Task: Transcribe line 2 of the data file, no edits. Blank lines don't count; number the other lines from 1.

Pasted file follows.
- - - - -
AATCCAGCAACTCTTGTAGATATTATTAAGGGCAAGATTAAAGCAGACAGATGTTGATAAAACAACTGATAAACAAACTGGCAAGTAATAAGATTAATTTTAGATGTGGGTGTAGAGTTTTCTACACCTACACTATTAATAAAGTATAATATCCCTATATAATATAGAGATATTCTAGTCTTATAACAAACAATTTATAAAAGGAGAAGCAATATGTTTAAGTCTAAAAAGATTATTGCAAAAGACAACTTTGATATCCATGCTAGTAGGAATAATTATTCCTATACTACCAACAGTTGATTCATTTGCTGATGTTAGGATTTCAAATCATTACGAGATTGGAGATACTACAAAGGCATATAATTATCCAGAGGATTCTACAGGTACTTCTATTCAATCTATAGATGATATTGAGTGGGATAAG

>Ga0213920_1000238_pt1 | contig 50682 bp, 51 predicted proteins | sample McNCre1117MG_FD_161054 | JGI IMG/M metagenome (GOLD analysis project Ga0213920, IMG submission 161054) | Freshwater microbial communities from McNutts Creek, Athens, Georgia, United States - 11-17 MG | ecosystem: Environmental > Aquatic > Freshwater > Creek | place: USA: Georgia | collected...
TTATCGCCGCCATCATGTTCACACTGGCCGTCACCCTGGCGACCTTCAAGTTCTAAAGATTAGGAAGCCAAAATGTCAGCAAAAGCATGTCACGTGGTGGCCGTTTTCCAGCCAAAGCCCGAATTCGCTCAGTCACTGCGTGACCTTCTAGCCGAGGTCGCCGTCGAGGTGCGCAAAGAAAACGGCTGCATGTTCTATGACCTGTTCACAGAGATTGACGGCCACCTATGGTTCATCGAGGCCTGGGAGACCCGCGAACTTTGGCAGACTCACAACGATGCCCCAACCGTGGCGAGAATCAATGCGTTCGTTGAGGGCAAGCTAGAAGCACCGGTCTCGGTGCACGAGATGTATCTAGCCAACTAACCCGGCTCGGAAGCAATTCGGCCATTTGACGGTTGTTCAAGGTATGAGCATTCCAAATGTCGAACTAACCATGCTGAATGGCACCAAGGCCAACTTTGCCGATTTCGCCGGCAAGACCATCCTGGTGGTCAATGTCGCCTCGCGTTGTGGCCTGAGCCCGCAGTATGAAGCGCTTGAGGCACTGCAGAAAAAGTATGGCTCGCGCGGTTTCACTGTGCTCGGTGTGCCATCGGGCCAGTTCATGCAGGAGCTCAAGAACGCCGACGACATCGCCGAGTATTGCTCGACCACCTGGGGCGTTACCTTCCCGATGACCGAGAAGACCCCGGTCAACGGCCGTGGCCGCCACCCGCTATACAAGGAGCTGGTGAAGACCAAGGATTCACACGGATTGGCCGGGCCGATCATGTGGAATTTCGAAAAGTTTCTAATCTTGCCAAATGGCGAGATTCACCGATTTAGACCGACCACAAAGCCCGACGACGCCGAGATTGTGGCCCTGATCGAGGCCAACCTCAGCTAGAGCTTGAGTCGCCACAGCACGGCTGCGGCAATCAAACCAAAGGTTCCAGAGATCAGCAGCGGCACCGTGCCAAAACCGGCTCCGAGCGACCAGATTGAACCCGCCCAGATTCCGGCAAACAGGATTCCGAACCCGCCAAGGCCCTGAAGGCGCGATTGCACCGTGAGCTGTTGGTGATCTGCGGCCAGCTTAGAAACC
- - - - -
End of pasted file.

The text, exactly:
>Ga0213920_1000238_pt1 | contig 50682 bp, 51 predicted proteins | sample McNCre1117MG_FD_161054 | JGI IMG/M metagenome (GOLD analysis project Ga0213920, IMG submission 161054) | Freshwater microbial communities from McNutts Creek, Athens, Georgia, United States - 11-17 MG | ecosystem: Environmental > Aquatic > Freshwater > Creek | place: USA: Georgia | collected...